Welcome to The Film Room
In this series we’re going to cut up recent game film to take a look at what the Tigers were doing, and at times, what they weren’t. Film study is in important aspect of basketball. It’s not a matter of simply looking at film and seeing what sets produced baskets (or stops on defense), but rather, what the offense produced in terms of quality of opportunity and what the defense prevented. While most of the commentary will focus on the offensive end, the defensive end is just as important and will get some attention as well.
At the outset, I see film and statistical analysis as effectively a four step process. First, you want to look at what actions/plays a team runs. Styles and systems vary wildly in the college game. How are teams trying to generate looks? Who are the looks generated for? Second, you want to look at the efficiency of those actions/plays that are run, determining how many points per possession are gained (or prevented). Third, you look at whether the scheme, or game plan, is optimizing the actions/plays that are most efficient in a matchup. Is the offense creating looks for the right guys, shooting the right shots in the right quantity? Finally, it’s a matter of execution. Getting the shots you want on offense still requires those looks to be converted. Nothing can paper over bad offense better than elite shot-making, after all.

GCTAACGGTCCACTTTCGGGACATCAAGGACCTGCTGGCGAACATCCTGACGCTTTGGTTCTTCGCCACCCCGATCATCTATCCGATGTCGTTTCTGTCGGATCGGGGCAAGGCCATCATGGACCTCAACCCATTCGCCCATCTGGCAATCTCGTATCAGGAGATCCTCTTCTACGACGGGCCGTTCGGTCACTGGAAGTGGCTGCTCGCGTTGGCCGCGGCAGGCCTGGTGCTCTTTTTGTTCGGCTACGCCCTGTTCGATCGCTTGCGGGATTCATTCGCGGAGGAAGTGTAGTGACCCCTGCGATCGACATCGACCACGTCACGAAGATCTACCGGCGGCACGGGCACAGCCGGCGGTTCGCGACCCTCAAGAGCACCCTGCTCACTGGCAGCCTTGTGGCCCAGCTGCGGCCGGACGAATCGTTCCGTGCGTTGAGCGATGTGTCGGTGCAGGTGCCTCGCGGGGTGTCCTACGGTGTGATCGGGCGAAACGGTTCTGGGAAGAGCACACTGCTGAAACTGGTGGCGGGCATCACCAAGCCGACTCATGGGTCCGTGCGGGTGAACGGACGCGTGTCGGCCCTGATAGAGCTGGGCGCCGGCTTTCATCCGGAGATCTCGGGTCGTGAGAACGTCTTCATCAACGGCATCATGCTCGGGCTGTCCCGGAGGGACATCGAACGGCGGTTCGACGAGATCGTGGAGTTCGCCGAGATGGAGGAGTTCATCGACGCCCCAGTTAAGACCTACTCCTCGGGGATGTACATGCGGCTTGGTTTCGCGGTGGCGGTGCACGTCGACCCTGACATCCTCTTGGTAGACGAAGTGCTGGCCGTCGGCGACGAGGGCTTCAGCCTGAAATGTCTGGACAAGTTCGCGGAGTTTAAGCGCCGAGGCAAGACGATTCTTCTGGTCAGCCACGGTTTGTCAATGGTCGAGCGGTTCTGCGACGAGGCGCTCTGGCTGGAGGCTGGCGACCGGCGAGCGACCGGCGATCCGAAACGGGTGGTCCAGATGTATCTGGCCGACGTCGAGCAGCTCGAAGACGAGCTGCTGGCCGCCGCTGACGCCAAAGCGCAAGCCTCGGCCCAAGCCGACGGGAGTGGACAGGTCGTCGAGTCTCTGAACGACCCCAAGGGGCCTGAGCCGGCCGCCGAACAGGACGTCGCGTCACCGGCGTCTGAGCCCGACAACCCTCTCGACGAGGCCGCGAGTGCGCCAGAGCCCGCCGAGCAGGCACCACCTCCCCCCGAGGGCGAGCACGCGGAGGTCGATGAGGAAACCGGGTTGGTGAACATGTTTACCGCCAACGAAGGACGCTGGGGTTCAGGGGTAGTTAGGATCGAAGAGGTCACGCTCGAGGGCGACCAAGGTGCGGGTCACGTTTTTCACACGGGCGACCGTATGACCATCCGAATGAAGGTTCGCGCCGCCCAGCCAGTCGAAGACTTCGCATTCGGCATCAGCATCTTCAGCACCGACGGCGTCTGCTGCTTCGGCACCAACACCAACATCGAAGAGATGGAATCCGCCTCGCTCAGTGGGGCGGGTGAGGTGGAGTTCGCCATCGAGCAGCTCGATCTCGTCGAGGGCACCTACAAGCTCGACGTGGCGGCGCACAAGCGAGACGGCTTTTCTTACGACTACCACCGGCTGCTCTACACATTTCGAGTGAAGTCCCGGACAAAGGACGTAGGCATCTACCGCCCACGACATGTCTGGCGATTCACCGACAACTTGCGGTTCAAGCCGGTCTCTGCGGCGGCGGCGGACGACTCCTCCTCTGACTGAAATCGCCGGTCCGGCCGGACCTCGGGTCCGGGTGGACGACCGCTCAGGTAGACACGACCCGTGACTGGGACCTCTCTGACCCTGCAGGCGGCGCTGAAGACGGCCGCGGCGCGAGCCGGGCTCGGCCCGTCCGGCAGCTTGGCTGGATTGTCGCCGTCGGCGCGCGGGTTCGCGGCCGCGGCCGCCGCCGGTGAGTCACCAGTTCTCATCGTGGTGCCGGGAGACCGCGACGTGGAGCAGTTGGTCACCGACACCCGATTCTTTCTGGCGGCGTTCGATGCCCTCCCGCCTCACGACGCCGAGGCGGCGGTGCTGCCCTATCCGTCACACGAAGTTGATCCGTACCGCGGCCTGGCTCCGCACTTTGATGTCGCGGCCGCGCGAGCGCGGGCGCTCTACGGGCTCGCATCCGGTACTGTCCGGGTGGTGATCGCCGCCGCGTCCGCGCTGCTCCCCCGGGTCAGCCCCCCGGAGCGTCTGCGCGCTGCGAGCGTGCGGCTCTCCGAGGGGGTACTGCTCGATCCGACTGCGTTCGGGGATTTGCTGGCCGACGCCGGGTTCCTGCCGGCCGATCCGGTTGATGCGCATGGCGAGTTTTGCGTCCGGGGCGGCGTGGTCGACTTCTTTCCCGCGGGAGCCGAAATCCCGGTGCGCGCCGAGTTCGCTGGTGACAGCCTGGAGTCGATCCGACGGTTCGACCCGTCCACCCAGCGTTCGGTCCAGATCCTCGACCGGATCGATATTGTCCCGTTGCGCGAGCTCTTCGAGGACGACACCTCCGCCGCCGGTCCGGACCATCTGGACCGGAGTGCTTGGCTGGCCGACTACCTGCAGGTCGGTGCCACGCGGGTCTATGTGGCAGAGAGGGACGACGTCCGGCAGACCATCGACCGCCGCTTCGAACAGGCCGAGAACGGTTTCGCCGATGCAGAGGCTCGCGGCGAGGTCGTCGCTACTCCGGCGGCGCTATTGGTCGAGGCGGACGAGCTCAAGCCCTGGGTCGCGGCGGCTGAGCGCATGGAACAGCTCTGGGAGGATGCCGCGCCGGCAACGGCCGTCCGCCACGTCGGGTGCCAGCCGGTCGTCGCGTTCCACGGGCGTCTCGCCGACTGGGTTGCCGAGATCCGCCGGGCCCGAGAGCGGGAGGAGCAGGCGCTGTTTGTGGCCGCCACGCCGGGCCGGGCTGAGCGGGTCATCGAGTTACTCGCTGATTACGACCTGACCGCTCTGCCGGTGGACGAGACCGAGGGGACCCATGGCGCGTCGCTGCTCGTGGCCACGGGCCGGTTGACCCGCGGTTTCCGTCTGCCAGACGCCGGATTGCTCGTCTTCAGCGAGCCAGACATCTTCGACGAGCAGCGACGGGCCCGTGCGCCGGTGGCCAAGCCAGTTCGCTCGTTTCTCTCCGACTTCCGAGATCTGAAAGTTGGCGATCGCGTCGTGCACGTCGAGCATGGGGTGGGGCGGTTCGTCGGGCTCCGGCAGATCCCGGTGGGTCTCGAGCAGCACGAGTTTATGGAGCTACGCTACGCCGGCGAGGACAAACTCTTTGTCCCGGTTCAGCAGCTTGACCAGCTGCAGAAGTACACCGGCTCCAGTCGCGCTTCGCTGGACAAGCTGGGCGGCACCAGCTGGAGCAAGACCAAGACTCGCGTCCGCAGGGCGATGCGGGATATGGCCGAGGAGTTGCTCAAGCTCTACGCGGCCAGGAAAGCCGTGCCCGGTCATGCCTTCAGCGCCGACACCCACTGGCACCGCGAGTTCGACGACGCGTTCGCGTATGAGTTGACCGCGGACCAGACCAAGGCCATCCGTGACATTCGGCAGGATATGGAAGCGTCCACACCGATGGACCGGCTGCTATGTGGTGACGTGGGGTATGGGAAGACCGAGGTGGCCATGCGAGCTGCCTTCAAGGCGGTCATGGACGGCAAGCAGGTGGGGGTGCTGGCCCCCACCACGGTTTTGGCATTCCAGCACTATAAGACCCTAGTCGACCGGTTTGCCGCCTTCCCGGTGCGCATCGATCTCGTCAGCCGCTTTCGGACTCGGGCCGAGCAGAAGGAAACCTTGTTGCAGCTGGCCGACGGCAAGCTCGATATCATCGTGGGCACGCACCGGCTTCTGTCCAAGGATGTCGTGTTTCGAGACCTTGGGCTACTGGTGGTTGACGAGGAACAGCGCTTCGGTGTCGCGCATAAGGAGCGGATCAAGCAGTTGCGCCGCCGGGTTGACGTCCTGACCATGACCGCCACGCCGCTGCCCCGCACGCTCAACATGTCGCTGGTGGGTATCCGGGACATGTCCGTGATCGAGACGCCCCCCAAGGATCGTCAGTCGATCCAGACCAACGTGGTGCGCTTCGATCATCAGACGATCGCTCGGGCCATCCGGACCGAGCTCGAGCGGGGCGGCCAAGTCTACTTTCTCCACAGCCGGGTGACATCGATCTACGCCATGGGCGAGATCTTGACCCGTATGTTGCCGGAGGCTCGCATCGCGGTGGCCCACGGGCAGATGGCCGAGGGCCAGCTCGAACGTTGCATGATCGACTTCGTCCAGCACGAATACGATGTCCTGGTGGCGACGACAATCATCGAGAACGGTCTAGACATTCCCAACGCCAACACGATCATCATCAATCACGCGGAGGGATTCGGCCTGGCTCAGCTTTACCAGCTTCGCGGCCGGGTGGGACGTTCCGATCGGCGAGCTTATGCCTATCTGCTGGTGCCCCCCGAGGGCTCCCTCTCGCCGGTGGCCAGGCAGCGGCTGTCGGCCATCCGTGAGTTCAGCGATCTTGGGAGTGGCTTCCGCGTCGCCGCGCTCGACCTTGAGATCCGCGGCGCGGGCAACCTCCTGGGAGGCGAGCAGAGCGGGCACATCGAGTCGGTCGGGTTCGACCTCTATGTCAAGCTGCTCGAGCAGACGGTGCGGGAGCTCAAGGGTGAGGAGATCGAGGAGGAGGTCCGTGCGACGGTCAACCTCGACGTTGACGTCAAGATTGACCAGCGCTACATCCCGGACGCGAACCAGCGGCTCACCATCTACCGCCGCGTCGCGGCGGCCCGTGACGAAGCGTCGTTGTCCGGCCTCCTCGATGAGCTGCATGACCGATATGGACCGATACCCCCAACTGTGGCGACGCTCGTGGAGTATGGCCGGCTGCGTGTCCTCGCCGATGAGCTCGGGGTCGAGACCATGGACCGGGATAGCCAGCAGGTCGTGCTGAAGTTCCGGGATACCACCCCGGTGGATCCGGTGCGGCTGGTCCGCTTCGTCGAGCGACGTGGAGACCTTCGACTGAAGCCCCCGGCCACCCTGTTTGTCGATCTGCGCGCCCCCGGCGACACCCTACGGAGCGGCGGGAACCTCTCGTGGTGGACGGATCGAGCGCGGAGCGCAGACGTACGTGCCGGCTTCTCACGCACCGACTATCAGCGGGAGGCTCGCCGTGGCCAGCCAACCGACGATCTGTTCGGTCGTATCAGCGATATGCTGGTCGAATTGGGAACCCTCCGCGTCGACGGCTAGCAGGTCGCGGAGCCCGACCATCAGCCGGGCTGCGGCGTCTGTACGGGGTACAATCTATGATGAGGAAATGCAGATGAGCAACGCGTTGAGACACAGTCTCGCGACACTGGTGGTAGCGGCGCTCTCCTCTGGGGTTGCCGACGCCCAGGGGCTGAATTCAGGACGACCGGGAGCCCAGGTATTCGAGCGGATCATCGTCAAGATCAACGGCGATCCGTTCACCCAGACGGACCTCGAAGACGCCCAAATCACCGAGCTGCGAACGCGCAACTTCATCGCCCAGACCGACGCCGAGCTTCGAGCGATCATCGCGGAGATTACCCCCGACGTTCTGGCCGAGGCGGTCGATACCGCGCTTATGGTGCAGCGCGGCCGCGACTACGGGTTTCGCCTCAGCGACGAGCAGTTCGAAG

This series will primarily look at the first and third points. What plays are Mizzou running? What is the opponent doing on the defensive end to counter those actions? What about when Mizzou is on defense? I would suggest that while viewing offensive sets, look at what the defense is doing, no matter who has the ball. Are the defenders being forced to make decisions in leaving shooters open? Are cuts, screens, etc. causing defenders to be out of position? Are ball screens covered effectively? Those are generally hallmarks of effective offense.